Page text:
To boost your chances, you should consider your long-term prospects. Analysis of investment banking directors found that ‘finance and business students are hired in far greater numbers than anyone studying softer subjects’. More than half of those sampled had studied economics, accounting, and business or finance. This is where ‘differentiation for differentiation’s sake’ might hinder rather than help your competitiveness, for it undercuts your credibility. However, humanities are not entirely locked out of the investment banking world- 15% of bankers at HSBC have an arts or humanities degree.
It is worth noting though that most of those candidates came from Oxbridge, which means this route is highly risky and not representative of most successful candidates- as a reputable school might make up for the ‘riskier’ subject choice. Across the world, different cultures might place more or less emphasis on brand- with places like Hong Kong being more ‘brand-oriented’. According to Michael Tanenbaum (a former JP Morgan employee): ‘Most front office jobs were similar: it was mostly people originally from China or HK who had attended the top schools in the US, UK, or Australia.’
However, investment banking internships are tough to land. Although you should remain positive and proactive, you need to have alternative plans. Sending out applications as early as possible is essential, but you must also focus on a strong, rather than chaotic, Plan B. Do not make the mistake of jumping back into education to improve your competence without a good reason as to why more or differentiated education will benefit you. Remember that your CV will need a ‘Work Experience’ section, and if all you have is education then your lopsided engagement with the industry will make it harder for you to appear credible. The most important thing to consider when deciding what your alternative plans will be is ‘What will benefit my career?’. For example, if you are looking to work at a front-office position, a back-office internship at Goldman Sachs is less likely to be of use as opposed to a front-office internship at a boutique. Although brand matters when it comes to the same position, when you have to choose between different roles and experiences, go for the one that will suit you and support your long-term plan.
Another important safety net to weave into your pattern of applying to internships is networking. This is one area where your communication skills can be tested. Most universities will have some form of networking association, even LinkedIn can provide a wide-range of means through which to get in-touch and expand your network. Yes, this might appear like a ‘needle in a haystack’ approach, but given the vastness of global networking, getting a foot at the door through contacts is more important than going at it alone.
This route has perhaps wrongly been painted as the most unidimensional one. Do a finance degree, get an internship in the ‘Big Four’ and then join the big league. Yes, this does happen but it is not the only way to use this pathway. Instead, remember that every bank will want a diverse labour force; humanities students and interns from a wide-range of backgrounds can and will be considered. Though the numbers might be fewer, and the competition even harder, you are not a ‘lost cause’ just because you did not intern at JP Morgan or did not study accounting. Even with this path, it is better to play at your strengths and finish at the top rather than play safe and finish at the bottom.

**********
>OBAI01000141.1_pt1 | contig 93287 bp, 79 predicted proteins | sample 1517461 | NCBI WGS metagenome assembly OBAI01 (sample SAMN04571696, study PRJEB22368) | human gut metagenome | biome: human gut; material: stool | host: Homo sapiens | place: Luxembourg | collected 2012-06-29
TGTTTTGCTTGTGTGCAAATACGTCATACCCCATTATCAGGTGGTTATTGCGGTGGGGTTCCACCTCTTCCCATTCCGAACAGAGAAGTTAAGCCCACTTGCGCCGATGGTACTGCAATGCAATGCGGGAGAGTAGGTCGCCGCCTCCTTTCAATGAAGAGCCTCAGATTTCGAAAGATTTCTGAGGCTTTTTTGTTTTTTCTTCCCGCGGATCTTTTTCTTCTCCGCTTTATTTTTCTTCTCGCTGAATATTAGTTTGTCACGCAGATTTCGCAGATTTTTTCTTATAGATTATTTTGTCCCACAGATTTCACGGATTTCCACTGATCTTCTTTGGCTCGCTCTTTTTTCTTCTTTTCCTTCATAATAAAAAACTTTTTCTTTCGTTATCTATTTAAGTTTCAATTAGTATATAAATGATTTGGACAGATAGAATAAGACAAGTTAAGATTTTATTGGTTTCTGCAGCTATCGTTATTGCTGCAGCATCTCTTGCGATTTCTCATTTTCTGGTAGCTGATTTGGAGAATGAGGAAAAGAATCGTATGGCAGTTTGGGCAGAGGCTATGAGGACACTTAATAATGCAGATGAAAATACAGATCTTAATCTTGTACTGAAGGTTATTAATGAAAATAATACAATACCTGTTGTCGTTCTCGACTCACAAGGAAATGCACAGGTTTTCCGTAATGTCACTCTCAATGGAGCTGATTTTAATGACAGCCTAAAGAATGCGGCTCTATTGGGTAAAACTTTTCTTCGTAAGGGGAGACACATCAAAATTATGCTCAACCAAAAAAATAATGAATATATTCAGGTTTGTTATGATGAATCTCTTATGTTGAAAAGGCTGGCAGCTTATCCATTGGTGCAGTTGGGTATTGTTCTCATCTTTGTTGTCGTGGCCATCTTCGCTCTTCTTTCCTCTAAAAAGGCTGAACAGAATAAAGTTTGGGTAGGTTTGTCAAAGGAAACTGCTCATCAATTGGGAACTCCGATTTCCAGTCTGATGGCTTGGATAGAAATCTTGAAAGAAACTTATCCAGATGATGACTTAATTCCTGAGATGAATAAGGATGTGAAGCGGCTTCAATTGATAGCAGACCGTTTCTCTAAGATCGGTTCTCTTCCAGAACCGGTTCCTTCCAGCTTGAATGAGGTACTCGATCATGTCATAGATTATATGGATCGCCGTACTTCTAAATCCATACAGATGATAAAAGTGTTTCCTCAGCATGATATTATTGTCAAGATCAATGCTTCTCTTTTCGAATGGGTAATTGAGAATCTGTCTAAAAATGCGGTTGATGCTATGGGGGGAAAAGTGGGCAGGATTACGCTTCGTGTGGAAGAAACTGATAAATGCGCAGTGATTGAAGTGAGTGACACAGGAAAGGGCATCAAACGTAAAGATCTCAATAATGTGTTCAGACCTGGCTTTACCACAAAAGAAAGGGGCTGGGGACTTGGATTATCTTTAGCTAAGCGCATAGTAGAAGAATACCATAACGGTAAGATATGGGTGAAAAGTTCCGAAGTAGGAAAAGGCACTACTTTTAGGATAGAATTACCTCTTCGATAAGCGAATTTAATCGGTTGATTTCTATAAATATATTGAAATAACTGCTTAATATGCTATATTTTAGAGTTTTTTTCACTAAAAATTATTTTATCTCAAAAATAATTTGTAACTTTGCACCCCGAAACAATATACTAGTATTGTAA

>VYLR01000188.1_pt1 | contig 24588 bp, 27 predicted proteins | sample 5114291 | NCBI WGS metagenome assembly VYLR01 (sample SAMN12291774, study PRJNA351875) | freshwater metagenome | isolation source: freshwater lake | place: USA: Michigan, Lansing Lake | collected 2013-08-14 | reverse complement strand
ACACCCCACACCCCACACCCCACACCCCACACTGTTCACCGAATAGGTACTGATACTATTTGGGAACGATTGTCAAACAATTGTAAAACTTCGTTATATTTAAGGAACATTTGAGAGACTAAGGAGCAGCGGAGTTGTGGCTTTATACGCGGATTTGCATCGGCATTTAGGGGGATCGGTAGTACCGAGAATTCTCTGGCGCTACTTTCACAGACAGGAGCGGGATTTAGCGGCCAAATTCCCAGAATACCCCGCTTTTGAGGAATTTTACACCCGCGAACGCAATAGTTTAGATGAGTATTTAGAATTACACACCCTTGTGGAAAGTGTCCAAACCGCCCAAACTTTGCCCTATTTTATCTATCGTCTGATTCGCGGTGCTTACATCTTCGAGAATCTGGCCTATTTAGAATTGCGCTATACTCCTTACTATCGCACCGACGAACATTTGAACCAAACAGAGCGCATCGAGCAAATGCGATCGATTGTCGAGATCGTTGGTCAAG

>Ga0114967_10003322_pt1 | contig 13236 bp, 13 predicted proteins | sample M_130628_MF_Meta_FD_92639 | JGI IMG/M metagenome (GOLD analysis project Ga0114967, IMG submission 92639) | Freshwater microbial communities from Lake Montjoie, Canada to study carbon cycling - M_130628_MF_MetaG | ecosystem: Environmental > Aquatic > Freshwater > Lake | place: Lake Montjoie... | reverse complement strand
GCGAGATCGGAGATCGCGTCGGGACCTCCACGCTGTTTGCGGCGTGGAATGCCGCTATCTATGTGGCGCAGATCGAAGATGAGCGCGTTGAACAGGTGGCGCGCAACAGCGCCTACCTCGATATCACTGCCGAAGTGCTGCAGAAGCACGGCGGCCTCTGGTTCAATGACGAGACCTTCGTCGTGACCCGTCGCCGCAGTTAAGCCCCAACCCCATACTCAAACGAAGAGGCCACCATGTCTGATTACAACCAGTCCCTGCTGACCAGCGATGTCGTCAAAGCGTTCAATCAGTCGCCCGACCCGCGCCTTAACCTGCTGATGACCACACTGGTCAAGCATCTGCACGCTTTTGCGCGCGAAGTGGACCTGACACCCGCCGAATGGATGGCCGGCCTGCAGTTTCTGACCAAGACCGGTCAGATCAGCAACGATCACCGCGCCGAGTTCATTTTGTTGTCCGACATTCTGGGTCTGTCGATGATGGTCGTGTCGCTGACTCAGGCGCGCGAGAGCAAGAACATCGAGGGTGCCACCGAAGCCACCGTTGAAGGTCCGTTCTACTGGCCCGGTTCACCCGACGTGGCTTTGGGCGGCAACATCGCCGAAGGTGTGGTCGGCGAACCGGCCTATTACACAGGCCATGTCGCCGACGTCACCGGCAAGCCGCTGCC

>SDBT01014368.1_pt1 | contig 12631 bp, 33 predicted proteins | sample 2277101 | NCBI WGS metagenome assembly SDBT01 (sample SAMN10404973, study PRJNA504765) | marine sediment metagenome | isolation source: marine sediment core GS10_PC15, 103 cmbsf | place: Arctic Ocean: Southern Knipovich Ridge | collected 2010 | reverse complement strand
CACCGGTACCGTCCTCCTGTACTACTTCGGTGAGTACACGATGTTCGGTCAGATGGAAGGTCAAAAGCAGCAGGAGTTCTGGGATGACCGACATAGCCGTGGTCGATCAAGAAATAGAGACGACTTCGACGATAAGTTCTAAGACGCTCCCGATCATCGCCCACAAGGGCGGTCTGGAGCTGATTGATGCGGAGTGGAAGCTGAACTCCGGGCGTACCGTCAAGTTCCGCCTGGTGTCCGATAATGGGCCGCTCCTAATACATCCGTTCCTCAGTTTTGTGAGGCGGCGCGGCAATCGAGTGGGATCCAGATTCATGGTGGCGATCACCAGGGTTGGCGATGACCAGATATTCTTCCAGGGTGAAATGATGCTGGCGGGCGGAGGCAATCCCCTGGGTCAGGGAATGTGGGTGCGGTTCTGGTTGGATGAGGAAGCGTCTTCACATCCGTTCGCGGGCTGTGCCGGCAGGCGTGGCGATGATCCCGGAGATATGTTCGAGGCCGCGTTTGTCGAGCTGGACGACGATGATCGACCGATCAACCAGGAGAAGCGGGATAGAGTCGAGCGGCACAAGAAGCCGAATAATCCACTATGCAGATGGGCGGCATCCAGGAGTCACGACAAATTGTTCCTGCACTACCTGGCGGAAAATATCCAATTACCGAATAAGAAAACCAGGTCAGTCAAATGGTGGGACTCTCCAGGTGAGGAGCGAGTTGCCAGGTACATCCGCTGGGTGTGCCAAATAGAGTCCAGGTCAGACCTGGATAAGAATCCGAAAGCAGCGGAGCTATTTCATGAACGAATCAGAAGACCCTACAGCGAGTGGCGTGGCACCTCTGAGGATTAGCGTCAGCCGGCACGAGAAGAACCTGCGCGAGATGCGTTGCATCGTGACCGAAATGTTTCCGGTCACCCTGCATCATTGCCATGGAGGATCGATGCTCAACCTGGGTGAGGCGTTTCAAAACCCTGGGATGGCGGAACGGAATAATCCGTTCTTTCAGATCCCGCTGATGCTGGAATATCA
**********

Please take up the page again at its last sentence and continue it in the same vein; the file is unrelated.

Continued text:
MBAs, CFA, ACA Route: The Quest for Qualifications
When choosing whether to do an MBA or not, the most important question to ask is ‘Will this help my career?’ Firstly, an MBA is more likely to benefit you if your first degree lacks a strong economic, finance, or quantitative-prone academic background. The exceptions to this rule (e.g. Credit Suisse has hired history graduates and Deutsche Bank has often favoured chemical engineers) frequently come with the ‘label boost’ of recognisably elite universities (namely, Oxbridge, LSE, etc.) where the calibre of a candidate is anticipated, or for roles out with the front office.
However, suppose your undergrad was from a university that does not stand out to employers and your field of expertise lacked a strong finance background. In that case, an MBA might be the credibility boost needed for employers. However, an MBA should be mainly considered by people who either already have experience of the industry but want to advance their position and pay (only 11% of Analysts have MBAs compared to 20% of Associates, the biggest difference between positions suggesting this is a credible way to move up faster) or by those who are working out-with IB and want to ‘pivot into the industry’.
Recently, some have cast greater doubt on the benefits of completing an MBA. In the past, MBAs used to hold three core functions, whose influence appears dwindling:
- provided perspective employees with useful skills
- illustrated a strong commitment to investment banking
- provided a wide network for becoming accustomed with the industry
However, with emphasis now gearing towards code and machine learning, many might view MBAs as outdated to the needs of modern investment banks and an ever-changing industry (as of 2021 Deutsche Bank is ‘overhauling the way it hires junior bankers, expanding jobs typically reserved for elite MBAs to professionals with experience in a range of other industries’). Machine learning is becoming an increasingly competitive skill to hold as automation becomes a key buzzword of the industry. Even as early as 2015, articles pointed out Goldman Sachs’s decision to ‘have a London-based machine learning team. Trung Huynh, a software engineer, joined the bank as a strategist in January’.